Anthony Fimple’s Legacy: Finding Light in Darkness
LA CROSSE, Wis. (WEAU) -
“Some monster did something horrible to him, but he’s not the one they’re going to remember. It’s going to be Anthony that they remember,” said Gus Fimple.
In the early hours of June 27, 19-year-old Anthony Fimple was shot and killed while serving as a door host at a downtown La Crosse bar.
Now, as Christmas nears, the La Crosse community is remembering him by doing something he did regularly--donating blood.
“There was a little app that would alert him whenever his blood was being used,” explained Gus Fimple, Anthony’s father. “He really got a kick out of how his donation was helping other people.”
Gus says while every parent sees their child through rose-colored glasses, the outpouring of love and memories shared since his son’s passing prove he was one of the best.
Anthony received Versiti blood to keep his organs viable while awaiting transplant surgery following the shooting.
“It kind of came full circle, in kind of a poetic and kind of a sad way, but I’m glad it did work out,” Gus added.
Donating up until the end, Anthony’s organs went on to save six people.
“His lungs are here in Wisconsin and I have been in contact with that person,” Gus said. “The rest of them our throughout the Midwest and the East.”
The Fimples have been told that all the transplant surgeries were successful, including his heart which is now in Illinois.
“Somebody’s family right now is having a Christmas with their loved ones because of this tragedy and Anthony’s gift,” Gus explained.
Gus admits that he would much rather have his son here today, but events like the blood drive and knowing his son helped others provides a glimmer of hope.
“The holidays, Christmas, New Years and then we have this huge hole. It’s really hard to put a smile on your face and go out every day,” said Gus.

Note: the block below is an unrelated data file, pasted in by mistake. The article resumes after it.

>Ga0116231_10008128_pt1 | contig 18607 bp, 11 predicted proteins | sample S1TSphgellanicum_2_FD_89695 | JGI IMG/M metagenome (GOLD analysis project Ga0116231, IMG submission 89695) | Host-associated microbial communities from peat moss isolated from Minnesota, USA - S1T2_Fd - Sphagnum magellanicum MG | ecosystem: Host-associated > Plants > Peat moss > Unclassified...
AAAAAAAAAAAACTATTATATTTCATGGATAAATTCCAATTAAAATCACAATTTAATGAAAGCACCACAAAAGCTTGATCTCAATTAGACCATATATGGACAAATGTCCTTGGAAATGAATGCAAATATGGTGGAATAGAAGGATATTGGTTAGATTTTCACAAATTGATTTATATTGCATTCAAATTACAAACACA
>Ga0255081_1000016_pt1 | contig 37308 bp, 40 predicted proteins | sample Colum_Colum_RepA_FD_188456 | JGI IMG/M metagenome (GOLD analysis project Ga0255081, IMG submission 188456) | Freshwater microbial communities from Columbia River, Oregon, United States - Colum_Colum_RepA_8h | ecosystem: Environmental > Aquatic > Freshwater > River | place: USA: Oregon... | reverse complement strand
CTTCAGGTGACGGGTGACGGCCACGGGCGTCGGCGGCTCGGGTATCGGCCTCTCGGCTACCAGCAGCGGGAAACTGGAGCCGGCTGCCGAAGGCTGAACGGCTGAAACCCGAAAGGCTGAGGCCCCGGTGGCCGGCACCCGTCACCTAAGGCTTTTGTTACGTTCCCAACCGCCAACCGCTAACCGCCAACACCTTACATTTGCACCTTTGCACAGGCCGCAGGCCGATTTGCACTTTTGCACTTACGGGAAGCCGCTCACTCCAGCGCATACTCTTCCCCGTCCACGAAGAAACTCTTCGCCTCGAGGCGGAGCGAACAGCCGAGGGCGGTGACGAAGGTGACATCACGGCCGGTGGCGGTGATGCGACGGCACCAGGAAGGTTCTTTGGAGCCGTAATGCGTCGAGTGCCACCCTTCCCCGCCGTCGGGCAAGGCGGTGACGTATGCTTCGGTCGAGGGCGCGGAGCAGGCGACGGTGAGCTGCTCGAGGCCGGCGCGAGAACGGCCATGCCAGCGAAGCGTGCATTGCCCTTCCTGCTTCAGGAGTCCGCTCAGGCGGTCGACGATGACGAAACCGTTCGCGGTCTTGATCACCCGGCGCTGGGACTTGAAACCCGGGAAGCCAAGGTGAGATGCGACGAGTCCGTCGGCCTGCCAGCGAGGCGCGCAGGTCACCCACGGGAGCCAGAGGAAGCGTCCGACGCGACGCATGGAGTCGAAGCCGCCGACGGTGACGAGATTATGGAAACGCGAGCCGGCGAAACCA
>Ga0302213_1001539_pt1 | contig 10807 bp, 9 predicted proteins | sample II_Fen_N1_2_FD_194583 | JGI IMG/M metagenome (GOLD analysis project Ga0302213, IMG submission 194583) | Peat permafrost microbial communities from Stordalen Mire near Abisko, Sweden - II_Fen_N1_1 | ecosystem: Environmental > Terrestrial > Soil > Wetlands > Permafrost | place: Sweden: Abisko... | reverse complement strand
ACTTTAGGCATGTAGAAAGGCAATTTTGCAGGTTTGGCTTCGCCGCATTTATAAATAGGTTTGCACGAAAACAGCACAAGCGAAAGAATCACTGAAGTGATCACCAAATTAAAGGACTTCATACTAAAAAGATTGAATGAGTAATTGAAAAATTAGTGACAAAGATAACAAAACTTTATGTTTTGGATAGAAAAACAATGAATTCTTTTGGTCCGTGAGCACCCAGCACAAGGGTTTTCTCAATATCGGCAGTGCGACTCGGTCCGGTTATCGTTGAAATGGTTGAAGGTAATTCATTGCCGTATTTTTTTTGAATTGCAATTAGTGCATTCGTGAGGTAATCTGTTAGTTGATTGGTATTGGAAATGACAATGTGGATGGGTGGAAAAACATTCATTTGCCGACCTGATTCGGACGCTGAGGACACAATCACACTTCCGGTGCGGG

Six months since his passing, Anthony is remembered every day by the community--Not just in Tuesday’s blood drive, but also by a tree planted in his honor inside Myrick Park.
‘He was big into conservation and he worked with WisCorps [and] they planted a tree in his honor that’s going to be their for years and years,” explained Gus.
The tree, a weeping willow, chosen by the WisCorps who remember Fimple as a role model.
“That second summer he came back as an assistant crew leader which was more of a leadership role and also setting an example for the new crew members ,” said Chad Duchateau, the WisCorps Operations Manager.
Duchateau says he thinks of Anthony every day when he walks by the tree and is told the Fimple family visits weekly.
“If you turn around and face the marsh, it’s sort of a neat spot to remember him by.. seeing the bluffs and the marsh,” Duchateau added.
And more than 108 donors remembered Anthony at the blood drive, including his parents Gus and Kristin, who say Anthony would have been thrilled to help out, but more bashful about it being in his honor.
“If he were here, and I’m sure he is watching somewhere, he probably thinks this is way too much. He was a very humble kid,” said Gus.
Finding a little light in the darkness. While no longer here, Anthony Fimple’s legacy lives on.
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